In a blog post published Sunday, former Uber engineer Susan Fowler Riggetti details her experiences working for the company. Sadly, given she’s a female engineer working at a thrusting, big-name Silicon Valley startup, the experiences are exactly what you’d expect.
In the post, Riggetti details numerous instances of overt sexist behaviour. She reportedly sent evidence, including email and chat logs to HR, but ran into a brick wall multiple times. In the end, she says that her attempts to quietly report sexist behaviour were turned against her:
I forwarded this absurd chain of emails to HR, and they requested to meet with me shortly after. I don’t know what I expected after all of my earlier encounters with them, but this one was more ridiculous than I could have ever imagined. The HR rep began the meeting by asking me if I had noticed that *I* was the common theme in all of the reports I had been making, and that if I had ever considered that I might be the problem. I pointed out that everything I had reported came with extensive documentation and I clearly wasn’t the instigator (or even a main character) in the majority of them – she countered by saying that there was absolutely no record in HR of any of the incidents I was claiming I had reported (which, of course, was a lie, and I reminded her I had email and chat records to prove it was a lie). She then asked me if women engineers at Uber were friends and talked a lot, and then asked me how often we communicated, what we talked about, what email addresses we used to communicate, which chat rooms we frequented, etc. – an absurd and insulting request that I refused to comply with. When I pointed out how few women were in SRE, she recounted with a story about how sometimes certain people of certain genders and ethnic backgrounds were better suited for some jobs than others, so I shouldn’t be surprised by the gender ratios in engineering. Our meeting ended with her berating me about keeping email records of things, and told me it was unprofessional to report things via email to HR.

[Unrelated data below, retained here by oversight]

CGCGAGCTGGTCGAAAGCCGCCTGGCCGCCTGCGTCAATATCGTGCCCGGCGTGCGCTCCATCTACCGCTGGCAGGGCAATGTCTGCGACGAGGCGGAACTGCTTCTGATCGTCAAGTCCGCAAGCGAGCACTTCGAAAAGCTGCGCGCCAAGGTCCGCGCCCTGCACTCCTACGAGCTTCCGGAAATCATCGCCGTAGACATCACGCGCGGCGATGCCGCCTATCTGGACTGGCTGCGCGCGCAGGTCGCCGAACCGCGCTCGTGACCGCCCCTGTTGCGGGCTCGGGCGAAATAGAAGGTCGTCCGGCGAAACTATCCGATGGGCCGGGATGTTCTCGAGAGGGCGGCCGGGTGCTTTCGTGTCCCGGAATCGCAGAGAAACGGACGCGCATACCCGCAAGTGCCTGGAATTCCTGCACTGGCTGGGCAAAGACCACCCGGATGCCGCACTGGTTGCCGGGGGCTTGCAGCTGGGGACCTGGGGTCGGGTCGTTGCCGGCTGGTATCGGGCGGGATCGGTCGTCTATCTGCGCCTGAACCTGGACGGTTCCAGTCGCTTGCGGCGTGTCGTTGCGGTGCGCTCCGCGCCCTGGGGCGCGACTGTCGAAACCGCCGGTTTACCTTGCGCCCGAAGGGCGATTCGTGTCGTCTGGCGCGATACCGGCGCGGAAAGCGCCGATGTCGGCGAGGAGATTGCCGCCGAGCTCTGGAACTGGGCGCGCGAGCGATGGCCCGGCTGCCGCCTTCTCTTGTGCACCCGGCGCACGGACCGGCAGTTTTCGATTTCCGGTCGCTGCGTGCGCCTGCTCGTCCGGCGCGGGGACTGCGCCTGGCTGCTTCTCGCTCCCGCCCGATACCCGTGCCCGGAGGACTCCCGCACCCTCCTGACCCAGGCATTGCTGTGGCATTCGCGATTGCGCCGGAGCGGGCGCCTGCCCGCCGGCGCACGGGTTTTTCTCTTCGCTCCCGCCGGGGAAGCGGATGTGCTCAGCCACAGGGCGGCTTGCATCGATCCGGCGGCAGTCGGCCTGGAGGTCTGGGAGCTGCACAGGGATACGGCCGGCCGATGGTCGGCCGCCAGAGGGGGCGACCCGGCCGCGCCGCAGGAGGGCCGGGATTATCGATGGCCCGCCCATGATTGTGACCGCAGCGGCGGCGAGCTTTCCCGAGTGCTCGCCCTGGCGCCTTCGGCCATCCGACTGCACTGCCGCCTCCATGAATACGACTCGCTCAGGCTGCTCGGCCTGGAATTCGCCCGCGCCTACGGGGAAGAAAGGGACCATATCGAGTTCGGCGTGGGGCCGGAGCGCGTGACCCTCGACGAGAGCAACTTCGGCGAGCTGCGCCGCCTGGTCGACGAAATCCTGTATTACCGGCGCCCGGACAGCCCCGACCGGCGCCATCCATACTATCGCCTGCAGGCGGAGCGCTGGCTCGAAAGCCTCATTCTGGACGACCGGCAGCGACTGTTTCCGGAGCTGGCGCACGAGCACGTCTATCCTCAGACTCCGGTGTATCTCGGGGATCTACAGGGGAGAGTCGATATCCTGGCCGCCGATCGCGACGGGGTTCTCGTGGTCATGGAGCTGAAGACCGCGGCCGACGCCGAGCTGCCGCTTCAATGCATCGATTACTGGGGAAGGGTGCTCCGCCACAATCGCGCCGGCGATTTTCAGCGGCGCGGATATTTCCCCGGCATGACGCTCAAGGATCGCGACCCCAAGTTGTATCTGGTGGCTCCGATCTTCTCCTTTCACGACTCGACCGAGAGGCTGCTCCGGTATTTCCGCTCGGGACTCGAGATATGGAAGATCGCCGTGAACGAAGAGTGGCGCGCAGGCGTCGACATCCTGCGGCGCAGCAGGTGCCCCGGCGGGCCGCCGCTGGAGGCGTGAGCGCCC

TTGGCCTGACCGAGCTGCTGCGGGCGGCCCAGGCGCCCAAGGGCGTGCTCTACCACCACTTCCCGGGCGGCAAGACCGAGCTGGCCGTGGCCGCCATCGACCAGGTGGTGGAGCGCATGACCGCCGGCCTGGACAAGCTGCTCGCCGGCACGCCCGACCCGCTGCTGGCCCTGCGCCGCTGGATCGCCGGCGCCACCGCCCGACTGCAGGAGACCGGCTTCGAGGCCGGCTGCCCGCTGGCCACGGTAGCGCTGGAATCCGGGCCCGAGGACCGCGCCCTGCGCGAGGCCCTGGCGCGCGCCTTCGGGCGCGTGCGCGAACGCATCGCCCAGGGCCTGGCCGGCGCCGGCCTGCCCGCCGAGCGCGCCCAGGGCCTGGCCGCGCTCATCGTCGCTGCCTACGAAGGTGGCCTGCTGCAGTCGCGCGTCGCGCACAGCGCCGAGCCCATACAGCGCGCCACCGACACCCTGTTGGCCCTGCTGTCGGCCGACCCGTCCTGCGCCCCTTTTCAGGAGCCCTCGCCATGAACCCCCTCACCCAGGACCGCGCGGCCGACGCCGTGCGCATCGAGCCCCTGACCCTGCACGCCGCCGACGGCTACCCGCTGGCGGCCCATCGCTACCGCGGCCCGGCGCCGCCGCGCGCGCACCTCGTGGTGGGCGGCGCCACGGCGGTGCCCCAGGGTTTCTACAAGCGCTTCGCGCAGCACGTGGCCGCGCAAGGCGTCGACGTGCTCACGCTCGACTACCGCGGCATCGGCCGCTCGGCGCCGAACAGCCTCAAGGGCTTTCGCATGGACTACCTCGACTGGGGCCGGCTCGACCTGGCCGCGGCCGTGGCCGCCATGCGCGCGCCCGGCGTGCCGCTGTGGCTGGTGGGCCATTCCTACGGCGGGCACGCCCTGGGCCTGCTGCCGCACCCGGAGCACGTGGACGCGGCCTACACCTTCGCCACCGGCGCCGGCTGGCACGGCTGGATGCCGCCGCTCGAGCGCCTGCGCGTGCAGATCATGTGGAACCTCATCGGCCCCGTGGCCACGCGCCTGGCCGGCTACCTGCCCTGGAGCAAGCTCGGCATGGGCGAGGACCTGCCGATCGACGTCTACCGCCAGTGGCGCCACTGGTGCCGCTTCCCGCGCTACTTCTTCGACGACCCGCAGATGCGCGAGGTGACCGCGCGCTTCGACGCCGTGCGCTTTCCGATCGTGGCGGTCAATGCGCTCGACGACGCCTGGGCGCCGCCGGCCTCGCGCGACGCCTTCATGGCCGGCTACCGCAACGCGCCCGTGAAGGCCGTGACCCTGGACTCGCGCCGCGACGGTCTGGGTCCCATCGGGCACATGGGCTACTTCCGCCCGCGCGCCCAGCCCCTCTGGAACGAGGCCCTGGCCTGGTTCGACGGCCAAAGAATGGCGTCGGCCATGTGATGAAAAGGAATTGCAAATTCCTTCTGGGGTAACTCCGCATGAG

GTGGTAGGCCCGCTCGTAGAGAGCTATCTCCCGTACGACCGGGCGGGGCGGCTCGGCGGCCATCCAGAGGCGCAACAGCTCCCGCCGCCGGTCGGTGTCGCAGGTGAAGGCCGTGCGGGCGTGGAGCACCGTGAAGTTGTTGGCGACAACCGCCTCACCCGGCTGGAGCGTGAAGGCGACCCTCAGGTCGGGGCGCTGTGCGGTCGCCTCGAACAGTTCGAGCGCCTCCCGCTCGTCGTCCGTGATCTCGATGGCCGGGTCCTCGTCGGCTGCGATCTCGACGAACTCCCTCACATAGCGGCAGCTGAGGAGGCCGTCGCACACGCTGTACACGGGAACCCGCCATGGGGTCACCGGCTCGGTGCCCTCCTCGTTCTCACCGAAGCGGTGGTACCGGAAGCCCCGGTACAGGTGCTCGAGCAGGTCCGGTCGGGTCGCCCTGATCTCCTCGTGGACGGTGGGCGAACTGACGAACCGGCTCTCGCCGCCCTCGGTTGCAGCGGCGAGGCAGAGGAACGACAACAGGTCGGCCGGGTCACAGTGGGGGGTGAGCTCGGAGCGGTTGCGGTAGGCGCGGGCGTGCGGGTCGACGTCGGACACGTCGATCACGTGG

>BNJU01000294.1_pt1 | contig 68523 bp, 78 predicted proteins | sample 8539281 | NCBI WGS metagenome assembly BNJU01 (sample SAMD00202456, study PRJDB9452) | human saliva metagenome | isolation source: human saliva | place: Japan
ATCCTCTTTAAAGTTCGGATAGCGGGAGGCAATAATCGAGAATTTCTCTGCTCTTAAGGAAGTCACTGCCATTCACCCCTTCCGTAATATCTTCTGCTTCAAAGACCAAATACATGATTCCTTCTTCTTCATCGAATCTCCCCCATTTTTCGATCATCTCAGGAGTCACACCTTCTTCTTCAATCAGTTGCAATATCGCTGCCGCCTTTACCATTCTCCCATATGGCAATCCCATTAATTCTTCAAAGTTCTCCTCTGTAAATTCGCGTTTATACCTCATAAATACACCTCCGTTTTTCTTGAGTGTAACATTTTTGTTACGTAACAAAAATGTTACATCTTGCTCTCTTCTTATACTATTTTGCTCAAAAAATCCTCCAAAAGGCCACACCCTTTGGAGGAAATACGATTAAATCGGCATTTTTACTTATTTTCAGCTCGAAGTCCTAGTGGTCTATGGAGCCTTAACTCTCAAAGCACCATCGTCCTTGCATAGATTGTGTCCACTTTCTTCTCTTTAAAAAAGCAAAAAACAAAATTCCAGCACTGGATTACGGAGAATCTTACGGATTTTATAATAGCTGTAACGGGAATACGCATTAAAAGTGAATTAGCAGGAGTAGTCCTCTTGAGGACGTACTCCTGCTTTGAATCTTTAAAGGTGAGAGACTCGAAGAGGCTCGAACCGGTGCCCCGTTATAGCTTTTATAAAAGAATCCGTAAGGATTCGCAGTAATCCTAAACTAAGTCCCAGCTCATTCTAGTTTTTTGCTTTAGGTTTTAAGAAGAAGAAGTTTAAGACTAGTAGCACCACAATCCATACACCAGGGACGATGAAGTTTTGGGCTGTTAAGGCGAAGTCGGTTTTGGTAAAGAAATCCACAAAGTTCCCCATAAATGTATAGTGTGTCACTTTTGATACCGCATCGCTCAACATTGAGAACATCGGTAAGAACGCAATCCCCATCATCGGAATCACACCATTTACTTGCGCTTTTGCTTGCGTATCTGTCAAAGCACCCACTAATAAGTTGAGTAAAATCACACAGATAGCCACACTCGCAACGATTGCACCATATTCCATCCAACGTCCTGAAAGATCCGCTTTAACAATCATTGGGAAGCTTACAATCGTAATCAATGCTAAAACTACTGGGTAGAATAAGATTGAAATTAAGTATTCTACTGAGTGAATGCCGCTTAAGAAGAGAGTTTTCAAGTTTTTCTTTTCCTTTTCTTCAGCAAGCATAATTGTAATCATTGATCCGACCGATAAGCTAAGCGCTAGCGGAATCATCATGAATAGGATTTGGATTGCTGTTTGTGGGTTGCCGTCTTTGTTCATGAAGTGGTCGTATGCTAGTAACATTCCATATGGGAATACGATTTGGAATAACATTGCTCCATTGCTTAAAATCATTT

Beyond the reports to HR, Riggetti also details a company overrun with internal politics and management problems:
In the background, there was a game-of-thrones political war raging within the ranks of upper management in the infrastructure engineering organization. It seemed like every manager was fighting their peers and attempting to undermine their direct supervisor so that they could have their direct supervisor’s job. No attempts were made by these managers to hide what they were doing: they boasted about it in meetings, told their direct reports about it, and the like.
Shortly after the blog post was published, Uber CEO Travis Kalanick issued a statement promising a (secret, internal) investigation into the matter, and reaffirmed Uber’s committment to a equitable workplace where everyone isn’t trying to stab each other in the back:
“I have just read Susan Fowler’s blog. What she describes is abhorrent and against everything Uber stands for and believes in. It’s the first time this has come to my attention so I have instructed Liane Hornsey our new Chief Human Resources Officer to conduct an urgent investigation into these allegations. We seek to make Uber a just workplace and there can be absolutely no place for this kind of behavior at Uber — and anyone who behaves this way or thinks this is OK will be fired.”
This isn’t the first time that Uber has run into human resources problems within its internal teams and management. In 2014, an Uber exec famously suggested digging up dirt on journalists to discredit them. That statement came in response to a journalist who had accused Uber of sexism once again.
More recently, #DeleteUber trended on Twitter after Uber removed surge pricing at JFK airport during a taxi strike — a strike that was in protest of President Trump’s Muslim travel ban. The same hashtag is trending again tonight following Riggetti’s blog post.